Humidified high flow nasal cannulae: Current practice in Australasian nurseries, a survey

Hough, Judith L., Shearman, Andrew D., Jardine, Luke A. and Davies, Mark W. (2012) Humidified high flow nasal cannulae: Current practice in Australasian nurseries, a survey. Journal of Paediatrics and Child Health, 48 2: 106-113. doi:10.1111/j.1440-1754.2011.02070.x


Author Hough, Judith L.
Shearman, Andrew D.
Jardine, Luke A.
Davies, Mark W.
Title Humidified high flow nasal cannulae: Current practice in Australasian nurseries, a survey
Journal name Journal of Paediatrics and Child Health   Check publisher's open access policy
ISSN 1034-4810
Publication date 2012-02
Year available 2011
Sub-type Critical review of research, literature review, critical commentary
DOI 10.1111/j.1440-1754.2011.02070.x
Volume 48
Issue 2
Start page 106
End page 113
Total pages 8
Place of publication Oxford, England, U.K.
Publisher Wiley-Blackwell Publishing Ltd.
Collection year 2012
Language eng
Formatted abstract
Aim: Humidified High Flow Nasal Cannula (HHFNC) has been increasingly adopted as a new means of respiratory support throughout the world. However, evidence to support its safety and efficacy is limited. The aim of the present survey was to determine current practices regarding the usage of HHFNC by neonatologists in Australia and New Zealand.
Methods: Surveys were sent to all 167 neonatologists identified by the list of centres in the Australia and New Zealand Neonatal Network.
Results: A total of 157 surveys were sent to valid email addresses: 111 (71%) responded of which 105 (67%) had completed the questionnaire. HHFNC is used in 17 (63%) of neonatal intensive care units in Australia and New Zealand. It is most commonly used to reduce nasal trauma (91%) and provide continuous positive airways pressure (62%). The main perceived benefits of HHFNC were the easier application and care of the infant (86%), and improved tolerance by the baby (84%). Rain out leading to fluid instillation into the upper airway (59%) was the most common problem.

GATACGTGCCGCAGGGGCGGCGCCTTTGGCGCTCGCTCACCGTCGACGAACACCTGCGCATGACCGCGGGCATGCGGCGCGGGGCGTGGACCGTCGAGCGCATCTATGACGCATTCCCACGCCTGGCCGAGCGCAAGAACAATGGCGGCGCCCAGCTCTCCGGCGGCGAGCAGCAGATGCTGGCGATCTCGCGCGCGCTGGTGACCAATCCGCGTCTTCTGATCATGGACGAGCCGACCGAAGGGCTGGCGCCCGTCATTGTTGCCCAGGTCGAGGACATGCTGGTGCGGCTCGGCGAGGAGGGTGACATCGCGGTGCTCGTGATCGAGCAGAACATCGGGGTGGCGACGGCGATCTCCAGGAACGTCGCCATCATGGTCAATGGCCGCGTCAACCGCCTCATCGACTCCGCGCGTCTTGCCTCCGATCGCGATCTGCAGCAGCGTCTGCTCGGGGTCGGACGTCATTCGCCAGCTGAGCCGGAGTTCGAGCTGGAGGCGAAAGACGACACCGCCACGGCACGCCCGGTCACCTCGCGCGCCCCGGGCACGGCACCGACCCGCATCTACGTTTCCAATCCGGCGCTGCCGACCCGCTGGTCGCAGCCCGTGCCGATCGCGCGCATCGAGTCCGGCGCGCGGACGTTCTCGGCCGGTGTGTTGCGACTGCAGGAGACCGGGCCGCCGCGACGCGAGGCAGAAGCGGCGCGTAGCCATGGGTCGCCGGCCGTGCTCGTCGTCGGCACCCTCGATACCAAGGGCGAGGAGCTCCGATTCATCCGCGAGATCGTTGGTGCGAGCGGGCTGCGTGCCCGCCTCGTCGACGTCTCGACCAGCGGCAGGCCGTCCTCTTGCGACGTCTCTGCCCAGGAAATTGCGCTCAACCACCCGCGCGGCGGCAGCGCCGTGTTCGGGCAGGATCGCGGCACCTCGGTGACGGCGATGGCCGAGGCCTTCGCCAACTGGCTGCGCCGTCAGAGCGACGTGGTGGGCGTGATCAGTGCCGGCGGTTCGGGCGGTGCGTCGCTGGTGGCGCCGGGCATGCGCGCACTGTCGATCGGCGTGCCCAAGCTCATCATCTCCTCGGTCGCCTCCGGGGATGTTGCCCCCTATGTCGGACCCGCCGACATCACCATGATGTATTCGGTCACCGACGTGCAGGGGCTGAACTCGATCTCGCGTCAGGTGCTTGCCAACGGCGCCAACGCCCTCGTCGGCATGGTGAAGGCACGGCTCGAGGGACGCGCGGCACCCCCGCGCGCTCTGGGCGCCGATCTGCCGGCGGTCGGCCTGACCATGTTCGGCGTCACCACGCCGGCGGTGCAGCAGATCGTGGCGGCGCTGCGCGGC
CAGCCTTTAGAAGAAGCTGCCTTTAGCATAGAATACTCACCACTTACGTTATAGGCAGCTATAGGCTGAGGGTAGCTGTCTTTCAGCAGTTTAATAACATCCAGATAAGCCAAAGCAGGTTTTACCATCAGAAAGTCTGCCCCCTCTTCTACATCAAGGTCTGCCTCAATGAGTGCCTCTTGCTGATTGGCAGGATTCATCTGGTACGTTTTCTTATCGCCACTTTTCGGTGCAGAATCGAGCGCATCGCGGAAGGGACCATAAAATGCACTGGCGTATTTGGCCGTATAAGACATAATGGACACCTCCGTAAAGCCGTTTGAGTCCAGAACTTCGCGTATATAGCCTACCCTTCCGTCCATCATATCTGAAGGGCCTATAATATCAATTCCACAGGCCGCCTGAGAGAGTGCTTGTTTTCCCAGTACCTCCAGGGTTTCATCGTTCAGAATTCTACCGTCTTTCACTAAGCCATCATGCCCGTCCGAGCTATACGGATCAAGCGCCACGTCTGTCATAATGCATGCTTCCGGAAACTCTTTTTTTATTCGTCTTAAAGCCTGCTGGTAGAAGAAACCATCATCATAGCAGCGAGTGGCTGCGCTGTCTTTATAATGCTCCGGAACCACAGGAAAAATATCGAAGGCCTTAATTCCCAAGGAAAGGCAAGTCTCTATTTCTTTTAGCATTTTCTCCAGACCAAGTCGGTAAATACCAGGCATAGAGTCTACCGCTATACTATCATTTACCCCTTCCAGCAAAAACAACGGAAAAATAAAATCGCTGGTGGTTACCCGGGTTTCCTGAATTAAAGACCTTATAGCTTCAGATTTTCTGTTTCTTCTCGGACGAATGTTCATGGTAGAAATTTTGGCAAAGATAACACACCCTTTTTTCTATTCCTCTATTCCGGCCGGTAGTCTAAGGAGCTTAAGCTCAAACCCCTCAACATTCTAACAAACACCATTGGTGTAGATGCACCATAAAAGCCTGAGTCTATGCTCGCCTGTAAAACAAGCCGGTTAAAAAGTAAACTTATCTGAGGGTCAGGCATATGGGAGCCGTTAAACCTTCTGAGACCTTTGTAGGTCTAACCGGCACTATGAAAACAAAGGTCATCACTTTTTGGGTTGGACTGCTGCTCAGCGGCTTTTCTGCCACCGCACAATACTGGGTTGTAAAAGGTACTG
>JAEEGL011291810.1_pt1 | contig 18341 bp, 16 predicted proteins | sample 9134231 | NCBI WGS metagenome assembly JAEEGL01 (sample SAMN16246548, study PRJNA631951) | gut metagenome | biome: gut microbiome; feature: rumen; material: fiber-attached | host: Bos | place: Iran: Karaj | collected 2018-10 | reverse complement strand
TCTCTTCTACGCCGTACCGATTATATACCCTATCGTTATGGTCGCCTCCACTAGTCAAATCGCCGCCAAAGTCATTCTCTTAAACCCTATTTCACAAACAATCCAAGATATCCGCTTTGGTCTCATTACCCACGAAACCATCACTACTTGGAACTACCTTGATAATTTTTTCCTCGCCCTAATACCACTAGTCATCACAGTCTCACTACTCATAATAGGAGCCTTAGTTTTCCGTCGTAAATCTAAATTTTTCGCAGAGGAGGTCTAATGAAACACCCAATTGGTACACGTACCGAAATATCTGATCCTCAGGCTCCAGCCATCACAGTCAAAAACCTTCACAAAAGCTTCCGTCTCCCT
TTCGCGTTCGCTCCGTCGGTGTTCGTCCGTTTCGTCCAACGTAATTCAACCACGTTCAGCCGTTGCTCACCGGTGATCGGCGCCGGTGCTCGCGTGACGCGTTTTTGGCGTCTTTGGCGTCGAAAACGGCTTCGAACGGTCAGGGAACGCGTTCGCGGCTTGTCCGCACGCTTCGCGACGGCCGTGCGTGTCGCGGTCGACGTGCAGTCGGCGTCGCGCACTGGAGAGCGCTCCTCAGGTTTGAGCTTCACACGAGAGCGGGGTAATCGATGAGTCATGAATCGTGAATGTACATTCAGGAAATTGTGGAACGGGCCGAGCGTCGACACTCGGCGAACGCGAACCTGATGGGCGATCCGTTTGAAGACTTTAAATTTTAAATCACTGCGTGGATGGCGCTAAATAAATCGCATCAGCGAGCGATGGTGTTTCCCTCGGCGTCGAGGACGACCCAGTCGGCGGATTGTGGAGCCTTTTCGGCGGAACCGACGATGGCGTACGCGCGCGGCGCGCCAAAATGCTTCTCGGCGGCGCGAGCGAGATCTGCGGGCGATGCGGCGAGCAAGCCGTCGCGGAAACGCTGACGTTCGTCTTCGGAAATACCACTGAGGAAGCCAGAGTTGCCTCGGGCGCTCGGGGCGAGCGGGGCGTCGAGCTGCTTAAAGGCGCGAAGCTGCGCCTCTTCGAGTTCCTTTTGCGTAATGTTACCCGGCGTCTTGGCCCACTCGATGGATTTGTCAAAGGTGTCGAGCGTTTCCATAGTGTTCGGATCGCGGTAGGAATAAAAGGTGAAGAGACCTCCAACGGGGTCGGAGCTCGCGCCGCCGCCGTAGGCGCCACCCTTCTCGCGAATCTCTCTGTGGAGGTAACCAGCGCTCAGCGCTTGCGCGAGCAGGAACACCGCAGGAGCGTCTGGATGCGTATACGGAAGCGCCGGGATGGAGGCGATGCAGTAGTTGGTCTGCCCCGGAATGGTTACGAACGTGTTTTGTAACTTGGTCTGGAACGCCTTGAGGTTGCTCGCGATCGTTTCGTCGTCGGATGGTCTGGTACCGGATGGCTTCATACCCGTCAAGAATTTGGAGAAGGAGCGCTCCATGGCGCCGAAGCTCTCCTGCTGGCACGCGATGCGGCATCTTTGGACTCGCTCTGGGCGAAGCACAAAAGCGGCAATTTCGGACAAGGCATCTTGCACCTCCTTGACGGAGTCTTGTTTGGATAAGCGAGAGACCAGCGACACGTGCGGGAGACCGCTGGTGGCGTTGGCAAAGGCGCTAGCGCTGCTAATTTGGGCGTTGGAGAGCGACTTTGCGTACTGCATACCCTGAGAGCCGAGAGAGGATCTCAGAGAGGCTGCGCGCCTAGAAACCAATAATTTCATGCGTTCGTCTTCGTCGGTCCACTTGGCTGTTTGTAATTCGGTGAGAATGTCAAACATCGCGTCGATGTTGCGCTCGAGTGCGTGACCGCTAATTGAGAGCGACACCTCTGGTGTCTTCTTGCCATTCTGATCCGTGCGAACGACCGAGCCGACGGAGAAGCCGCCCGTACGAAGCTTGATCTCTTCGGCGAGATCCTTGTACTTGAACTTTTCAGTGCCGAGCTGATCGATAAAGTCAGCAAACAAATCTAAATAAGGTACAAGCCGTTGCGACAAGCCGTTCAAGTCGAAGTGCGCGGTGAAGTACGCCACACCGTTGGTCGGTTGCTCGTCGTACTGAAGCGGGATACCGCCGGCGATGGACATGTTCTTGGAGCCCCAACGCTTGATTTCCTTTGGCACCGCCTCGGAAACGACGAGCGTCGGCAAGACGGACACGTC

Conclusion: This survey has provided a snapshot of the practice of HHFNC usage in Australia and New Zealand in 2010 and has revealed that HHFNC use is widespread and that clinical practices are diverse. The majority of neonatologists acknowledge that there is limited evidence to support its efficacy and safety, and would be happy to participate in clinical trials to address how best to deliver HHFNC.
Keyword Continuous positive airways pressure
High flow nasal cannula
Infant
Newborn
Q-Index Code C1
Q-Index Status Confirmed Code
Institutional Status UQ
Additional Notes Article first published online: 7 APR 2011

Document type: Journal Article
Sub-type: Critical review of research, literature review, critical commentary
Collections: Official 2012 Collection
School of Medicine Publications
 
Versions
Version Filter Type
Citation counts: TR Web of Science Citation Count  Cited 31 times in Thomson Reuters Web of Science Article | Citations
Scopus Citation Count Cited 32 times in Scopus Article | Citations
Google Scholar Search Google Scholar
Created: Wed, 30 Nov 2011, 10:37:16 EST by Matthew Lamb on behalf of School of Medicine